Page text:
Beijing-based MAD Architects has completed work on the new Clover House kindergarten, the firm’s first project in Japan. The project deconstructs an existing catalog home, peeling away everything except its structure in order to expand the building’s footprint.

Located in the Aichi Prefecture of central Japan, the school is operated by a pair of brothers who wanted to establish a facility that could be as comfortable as a home. MAD Architects principal Ma Yansong cites this impetus as the project’s driving force, explaining in a press release, “It was important to create a kindergarten that felt like a home, and give the kids the best possible house to grow up in, one that promotes their learning and creativity.”

The new bulbous, faceted structure billows around the preserved structural frame, which is now an informal space divider. One corner of the new house swoops down as it meets a new catenary-arched entrance while a second-floor slide descends onto an expansive playground.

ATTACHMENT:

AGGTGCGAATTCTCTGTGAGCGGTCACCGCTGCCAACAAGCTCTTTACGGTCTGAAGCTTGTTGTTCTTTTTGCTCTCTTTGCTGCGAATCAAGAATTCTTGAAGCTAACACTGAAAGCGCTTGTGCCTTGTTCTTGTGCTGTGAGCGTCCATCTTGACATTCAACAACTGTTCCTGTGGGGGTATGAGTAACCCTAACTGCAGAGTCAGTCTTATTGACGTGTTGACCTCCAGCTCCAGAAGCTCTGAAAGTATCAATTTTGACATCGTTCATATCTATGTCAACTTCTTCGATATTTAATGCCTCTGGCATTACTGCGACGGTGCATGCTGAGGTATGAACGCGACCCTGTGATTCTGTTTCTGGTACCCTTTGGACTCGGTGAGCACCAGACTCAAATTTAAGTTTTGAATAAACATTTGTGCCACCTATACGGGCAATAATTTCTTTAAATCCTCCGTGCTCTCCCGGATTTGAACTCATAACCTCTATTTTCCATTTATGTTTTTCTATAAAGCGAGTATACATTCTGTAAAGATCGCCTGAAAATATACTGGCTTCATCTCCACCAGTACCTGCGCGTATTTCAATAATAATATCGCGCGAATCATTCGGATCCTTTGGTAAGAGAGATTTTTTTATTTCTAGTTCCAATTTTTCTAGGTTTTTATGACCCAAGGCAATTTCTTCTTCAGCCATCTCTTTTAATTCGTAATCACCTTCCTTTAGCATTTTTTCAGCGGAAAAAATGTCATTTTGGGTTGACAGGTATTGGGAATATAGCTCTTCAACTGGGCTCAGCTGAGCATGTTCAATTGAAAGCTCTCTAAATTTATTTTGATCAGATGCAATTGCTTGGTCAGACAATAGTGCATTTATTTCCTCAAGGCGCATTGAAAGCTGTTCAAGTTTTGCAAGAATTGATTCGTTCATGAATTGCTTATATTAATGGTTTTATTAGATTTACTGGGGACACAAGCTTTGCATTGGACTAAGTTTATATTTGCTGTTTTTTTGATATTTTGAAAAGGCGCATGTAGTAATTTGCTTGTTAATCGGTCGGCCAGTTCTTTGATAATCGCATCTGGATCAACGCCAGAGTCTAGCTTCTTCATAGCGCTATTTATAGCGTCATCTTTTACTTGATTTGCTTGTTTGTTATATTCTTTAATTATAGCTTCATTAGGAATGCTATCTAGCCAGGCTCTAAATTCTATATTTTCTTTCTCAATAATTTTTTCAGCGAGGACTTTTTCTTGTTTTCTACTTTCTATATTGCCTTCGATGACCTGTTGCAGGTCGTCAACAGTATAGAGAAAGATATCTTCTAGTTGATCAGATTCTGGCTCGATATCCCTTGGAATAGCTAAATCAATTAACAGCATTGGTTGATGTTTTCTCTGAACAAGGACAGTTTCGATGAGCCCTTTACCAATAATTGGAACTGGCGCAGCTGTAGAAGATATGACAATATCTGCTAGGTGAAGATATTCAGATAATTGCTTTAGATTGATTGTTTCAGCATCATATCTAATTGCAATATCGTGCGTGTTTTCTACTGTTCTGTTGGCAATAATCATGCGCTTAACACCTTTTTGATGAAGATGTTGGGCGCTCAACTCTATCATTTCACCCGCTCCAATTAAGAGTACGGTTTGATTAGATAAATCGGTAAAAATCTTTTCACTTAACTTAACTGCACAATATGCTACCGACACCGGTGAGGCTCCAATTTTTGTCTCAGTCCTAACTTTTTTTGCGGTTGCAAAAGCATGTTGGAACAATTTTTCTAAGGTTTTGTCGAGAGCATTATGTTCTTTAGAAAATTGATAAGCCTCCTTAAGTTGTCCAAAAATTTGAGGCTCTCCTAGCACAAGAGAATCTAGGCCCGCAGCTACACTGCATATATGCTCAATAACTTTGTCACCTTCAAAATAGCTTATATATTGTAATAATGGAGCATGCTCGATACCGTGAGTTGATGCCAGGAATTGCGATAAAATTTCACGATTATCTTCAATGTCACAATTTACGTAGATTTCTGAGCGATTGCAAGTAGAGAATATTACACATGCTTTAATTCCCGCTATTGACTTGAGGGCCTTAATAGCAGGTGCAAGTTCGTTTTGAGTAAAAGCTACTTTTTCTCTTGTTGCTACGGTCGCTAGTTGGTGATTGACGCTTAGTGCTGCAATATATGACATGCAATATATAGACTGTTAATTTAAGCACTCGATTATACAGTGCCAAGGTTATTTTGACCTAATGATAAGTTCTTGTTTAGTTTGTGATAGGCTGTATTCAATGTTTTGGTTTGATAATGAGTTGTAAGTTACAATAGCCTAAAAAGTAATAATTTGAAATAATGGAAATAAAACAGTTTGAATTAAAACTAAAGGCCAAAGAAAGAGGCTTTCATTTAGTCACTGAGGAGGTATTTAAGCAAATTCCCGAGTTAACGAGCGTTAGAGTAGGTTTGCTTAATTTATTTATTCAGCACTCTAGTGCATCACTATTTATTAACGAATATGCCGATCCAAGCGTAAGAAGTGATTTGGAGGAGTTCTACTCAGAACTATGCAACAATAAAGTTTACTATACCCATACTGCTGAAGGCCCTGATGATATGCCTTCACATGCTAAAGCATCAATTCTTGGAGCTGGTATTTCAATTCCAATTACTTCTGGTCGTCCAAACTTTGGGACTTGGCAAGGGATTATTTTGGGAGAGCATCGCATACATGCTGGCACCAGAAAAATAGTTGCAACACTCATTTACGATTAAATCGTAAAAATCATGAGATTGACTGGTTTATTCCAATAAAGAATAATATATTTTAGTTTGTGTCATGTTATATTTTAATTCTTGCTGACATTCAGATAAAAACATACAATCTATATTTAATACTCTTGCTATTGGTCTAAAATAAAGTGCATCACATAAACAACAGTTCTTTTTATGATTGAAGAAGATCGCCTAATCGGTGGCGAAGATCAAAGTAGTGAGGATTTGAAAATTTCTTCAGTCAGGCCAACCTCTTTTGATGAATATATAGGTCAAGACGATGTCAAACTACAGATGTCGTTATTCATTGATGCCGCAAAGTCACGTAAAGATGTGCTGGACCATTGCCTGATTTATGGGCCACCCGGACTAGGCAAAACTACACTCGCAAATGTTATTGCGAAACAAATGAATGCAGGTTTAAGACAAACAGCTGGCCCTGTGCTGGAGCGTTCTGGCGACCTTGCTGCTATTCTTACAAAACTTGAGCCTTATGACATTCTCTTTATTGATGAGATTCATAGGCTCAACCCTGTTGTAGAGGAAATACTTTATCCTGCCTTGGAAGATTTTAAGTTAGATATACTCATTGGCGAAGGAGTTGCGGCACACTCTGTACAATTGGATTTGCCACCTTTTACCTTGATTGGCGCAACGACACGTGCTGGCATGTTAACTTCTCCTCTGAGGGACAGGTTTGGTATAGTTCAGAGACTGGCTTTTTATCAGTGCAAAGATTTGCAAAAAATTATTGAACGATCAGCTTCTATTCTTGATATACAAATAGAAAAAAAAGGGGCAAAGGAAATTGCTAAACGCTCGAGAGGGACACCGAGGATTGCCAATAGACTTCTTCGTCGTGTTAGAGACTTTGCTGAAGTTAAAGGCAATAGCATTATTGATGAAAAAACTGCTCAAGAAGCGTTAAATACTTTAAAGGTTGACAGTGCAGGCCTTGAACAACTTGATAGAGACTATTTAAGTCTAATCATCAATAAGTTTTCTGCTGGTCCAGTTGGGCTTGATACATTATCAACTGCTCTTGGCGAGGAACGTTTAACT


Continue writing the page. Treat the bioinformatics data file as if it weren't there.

The interior spaces of the school weave through and climb over the remains of the existing home, with staircases bringing classrooms and play spaces onto what would have been the roof of the existing building. As with MAD Architects’ recent Xinhee Design Center in Beijing, China, the designers were inspired by the analogous relationship between bones and flesh that the existing beams and new covering reproduce: The roughly-hewn beams of the existing house play against the smooth blonde wood and gypsum articulation of the new interior spaces. The new skin, soft with plaster, is punched through by geometrically-shaped windows flood that flood the interior with light. Outside, the monolithic exterior is clad in white vernacular asphalt shingles.

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